The Best Self-Care Advice I’ve Ever Gotten

Content Warnings: Mentions of Suicide and Weight Loss

Everyone is burnt out. Baked. Crispy. Whatever your word for the deep exhaustion is, I’ve heard it from every single person I have spoken with this week. When they didn’t say it, I could see it. I know they could see it in my face, too. I could barely find time to pee, let alone think. 

The constant chaos of headlines has met the holidays again and the pressure is on – to stay healthy, to find the perfect gifts, and now the added bonus of an economy full of rumors. I decided to add moving across the country, too, if any of you are looking for another obstacle.

The worry this time of year always makes me wonder if I got anything right at all. Months into the year, those resolutions I made 12 months ago don’t seem so spectacular. I don’t think any of it matters much, but I still put pressure on myself to make a list and check it twice to set a bar that will determine if I was good enough this year or not. It’s not helpful, but I still hold myself to this standard. I watch people online and wonder if they figured something out – all while reminding myself that most people will never share what went wrong on Instagram. 

That’s why this year and forever more, I will abandon the idea of resolutions on the last day of the year. I won’t make a list that adds pressure to a life that’s already a little too much sometimes. I know better. If I had followed all those lists I made in the past, I may not have ended up traveling in my van over the last year. I may never have found home

In this realization, I have resolved I’ll never set resolutions again. No specific lists, no numerical values, no benchmarks that I break myself to achieve. Instead, I am going to practice the self-care advice that has changed my life the most this year. Self-care advice I’ll share today, because I think you’ll enjoy it, too.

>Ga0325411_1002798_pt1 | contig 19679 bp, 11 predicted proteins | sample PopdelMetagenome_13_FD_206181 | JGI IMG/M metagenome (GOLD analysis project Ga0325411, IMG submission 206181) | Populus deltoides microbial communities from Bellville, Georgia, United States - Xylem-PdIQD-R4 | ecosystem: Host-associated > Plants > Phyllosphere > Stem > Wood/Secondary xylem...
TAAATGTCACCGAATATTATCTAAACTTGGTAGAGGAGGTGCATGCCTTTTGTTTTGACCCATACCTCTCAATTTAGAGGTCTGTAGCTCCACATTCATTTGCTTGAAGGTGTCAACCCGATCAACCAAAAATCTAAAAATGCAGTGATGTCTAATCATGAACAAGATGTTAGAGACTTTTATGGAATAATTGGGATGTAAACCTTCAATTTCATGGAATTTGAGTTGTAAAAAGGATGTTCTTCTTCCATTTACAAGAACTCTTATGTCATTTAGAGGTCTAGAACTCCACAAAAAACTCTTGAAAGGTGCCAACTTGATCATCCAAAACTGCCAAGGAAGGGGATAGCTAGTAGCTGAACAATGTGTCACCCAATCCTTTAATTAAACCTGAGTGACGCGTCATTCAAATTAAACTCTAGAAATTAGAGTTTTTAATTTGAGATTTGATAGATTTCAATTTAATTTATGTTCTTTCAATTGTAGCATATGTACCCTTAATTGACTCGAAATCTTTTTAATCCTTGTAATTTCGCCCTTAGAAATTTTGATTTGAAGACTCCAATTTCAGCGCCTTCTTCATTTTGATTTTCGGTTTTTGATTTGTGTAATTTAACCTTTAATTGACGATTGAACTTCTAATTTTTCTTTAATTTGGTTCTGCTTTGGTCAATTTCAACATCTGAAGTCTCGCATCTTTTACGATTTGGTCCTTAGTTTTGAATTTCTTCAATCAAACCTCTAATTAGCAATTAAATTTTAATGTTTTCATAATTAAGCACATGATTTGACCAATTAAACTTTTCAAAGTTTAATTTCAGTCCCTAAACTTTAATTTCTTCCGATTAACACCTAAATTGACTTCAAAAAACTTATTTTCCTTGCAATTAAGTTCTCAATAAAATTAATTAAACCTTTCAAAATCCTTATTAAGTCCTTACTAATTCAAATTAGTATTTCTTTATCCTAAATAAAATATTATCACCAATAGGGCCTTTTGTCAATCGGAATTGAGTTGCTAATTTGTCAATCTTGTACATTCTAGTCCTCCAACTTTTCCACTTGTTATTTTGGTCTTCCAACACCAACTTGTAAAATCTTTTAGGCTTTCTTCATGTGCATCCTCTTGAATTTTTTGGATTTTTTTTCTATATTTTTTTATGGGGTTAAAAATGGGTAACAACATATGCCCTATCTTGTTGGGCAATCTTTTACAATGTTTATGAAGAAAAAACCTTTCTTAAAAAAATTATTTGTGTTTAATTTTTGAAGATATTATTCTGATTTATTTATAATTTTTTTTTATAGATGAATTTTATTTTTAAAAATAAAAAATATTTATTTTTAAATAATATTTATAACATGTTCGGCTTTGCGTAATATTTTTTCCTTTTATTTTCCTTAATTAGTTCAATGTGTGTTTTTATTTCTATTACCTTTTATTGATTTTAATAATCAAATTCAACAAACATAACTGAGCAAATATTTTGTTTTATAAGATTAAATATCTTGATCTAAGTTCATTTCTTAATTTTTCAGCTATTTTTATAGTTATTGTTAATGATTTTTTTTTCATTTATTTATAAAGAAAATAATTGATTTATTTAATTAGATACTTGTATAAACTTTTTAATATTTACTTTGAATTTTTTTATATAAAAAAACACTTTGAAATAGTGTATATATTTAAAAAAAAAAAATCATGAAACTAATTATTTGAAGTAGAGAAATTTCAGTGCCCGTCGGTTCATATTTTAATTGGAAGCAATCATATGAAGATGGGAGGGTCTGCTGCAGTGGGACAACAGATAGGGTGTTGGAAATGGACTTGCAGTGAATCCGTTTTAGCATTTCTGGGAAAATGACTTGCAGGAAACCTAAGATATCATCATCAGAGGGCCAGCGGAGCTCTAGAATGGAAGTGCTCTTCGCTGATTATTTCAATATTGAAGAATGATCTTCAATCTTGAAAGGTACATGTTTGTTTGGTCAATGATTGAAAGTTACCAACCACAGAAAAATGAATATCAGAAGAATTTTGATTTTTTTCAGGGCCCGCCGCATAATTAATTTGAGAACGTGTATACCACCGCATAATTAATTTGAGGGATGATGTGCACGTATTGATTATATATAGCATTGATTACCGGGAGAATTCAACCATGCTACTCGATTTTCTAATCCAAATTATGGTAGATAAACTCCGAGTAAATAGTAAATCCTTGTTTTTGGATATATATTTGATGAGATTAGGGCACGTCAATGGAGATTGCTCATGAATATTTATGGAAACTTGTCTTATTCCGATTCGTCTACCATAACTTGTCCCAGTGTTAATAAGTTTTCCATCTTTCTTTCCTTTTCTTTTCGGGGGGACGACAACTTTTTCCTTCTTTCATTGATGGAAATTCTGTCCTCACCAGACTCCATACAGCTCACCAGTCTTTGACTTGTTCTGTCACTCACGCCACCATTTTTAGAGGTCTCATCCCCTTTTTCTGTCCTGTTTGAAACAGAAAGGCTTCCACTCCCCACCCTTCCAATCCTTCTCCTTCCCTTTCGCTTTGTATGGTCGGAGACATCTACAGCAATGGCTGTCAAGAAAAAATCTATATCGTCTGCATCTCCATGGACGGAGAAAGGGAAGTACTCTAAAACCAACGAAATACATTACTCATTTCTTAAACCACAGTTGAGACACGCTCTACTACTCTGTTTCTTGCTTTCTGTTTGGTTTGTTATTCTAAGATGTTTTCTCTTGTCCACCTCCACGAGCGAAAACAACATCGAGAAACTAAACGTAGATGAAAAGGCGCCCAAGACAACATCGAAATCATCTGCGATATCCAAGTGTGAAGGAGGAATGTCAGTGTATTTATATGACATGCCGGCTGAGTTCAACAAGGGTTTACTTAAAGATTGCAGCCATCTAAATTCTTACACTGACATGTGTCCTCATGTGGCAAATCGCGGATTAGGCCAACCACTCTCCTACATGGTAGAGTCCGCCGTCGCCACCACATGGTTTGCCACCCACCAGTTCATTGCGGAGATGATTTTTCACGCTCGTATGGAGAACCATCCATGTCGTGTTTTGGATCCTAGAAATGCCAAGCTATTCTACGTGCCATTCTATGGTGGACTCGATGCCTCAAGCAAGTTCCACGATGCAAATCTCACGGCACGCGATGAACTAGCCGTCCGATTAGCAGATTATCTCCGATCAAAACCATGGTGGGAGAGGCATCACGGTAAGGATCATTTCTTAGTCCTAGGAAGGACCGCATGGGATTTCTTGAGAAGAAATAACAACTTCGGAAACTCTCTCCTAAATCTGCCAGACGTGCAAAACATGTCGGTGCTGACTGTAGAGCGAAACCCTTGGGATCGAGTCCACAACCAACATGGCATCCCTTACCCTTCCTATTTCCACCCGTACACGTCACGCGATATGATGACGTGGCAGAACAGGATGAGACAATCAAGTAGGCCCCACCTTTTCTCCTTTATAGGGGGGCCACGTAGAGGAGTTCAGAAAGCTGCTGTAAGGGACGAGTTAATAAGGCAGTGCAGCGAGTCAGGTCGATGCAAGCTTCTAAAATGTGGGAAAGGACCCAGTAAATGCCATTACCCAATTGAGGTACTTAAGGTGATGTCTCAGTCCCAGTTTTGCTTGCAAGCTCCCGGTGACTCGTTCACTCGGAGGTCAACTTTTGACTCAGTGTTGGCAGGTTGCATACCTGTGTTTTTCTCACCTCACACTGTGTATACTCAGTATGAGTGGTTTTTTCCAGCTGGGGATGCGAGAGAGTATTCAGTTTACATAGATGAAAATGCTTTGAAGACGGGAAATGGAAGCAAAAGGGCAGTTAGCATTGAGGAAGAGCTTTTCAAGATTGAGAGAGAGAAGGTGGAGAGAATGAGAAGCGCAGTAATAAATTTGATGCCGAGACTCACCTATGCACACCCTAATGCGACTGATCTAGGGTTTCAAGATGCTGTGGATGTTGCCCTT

In the front of my journal, I list the things that are good for me. 

It’s never “lose 15 pounds.” It’s a list of feelings and activities that make me feel alive. Things like getting outside, slow intentional mornings, and gentleness. Themes that are always part of the days I feel happiest. I use words like more not must. Learning instead of demanding from myself. I’m breaking the rule I made to decide where the finish line was before I even took a step into that year. I won’t do it anymore. 

The only commitment I’ll make to a list is this one, and I’ll read it every morning. It’s a promise that every day, I’ll try to do what makes me feel good. To apply the notes from that guide when things feel chaotic. Because a better life is about how we live, not some imaginary finish line that doesn’t take into consideration the fact that everything is unpredictable. 

I find that this fact is often forgotten until we lose someone we love, a feeling I remember now every Christmas after losing a family member to suicide last year. It’s an anniversary I wouldn’t wish on anyone but I share with so many. If you’ve lost someone too, you know that a sudden death is often a reminder that even the next minute is not guaranteed. 

More than making the most of minutes, I try to remind myself that my happiness matters. That it’s more important to breathe than beat myself up. And that I need to resolve to commit to life’s little pleasures every day to make the chaos more quiet, not finish lines that don’t make me feel free. That in order to survive this chaotic place, I have to apply that self-care advice every day – not only after it all feels like too much. 

Weekly Letters

Kat Kibben View All →

Kat Kibben [they/them] is a keynote speaker, writing expert, and LGBTQIA+ advocate who teaches hiring teams how to write inclusive job postings that will get the right person to apply faster.

Before founding Three Ears Media, Katrina was a CMO, Technical Copywriter, and Managing Editor for leading companies like Monster,, and Randstad Worldwide. With 15+ years of recruitment marketing and training experience, Katrina knows how to turn talented recruiting teams into talented writers who write for people, not about work.

Today, Katrina is frequently featured as an HR and recruiting expert in publications like The New York Times, Chicago Tribune, and Forbes. They’ve been named to numerous lists, including LinkedIn’s Top Voices in Job Search & Careers. When not speaking, writing, or training, you’ll find Katrina traveling the country in their van or spending some much needed downtime with the dogs that inspired the name Three Ears Media.

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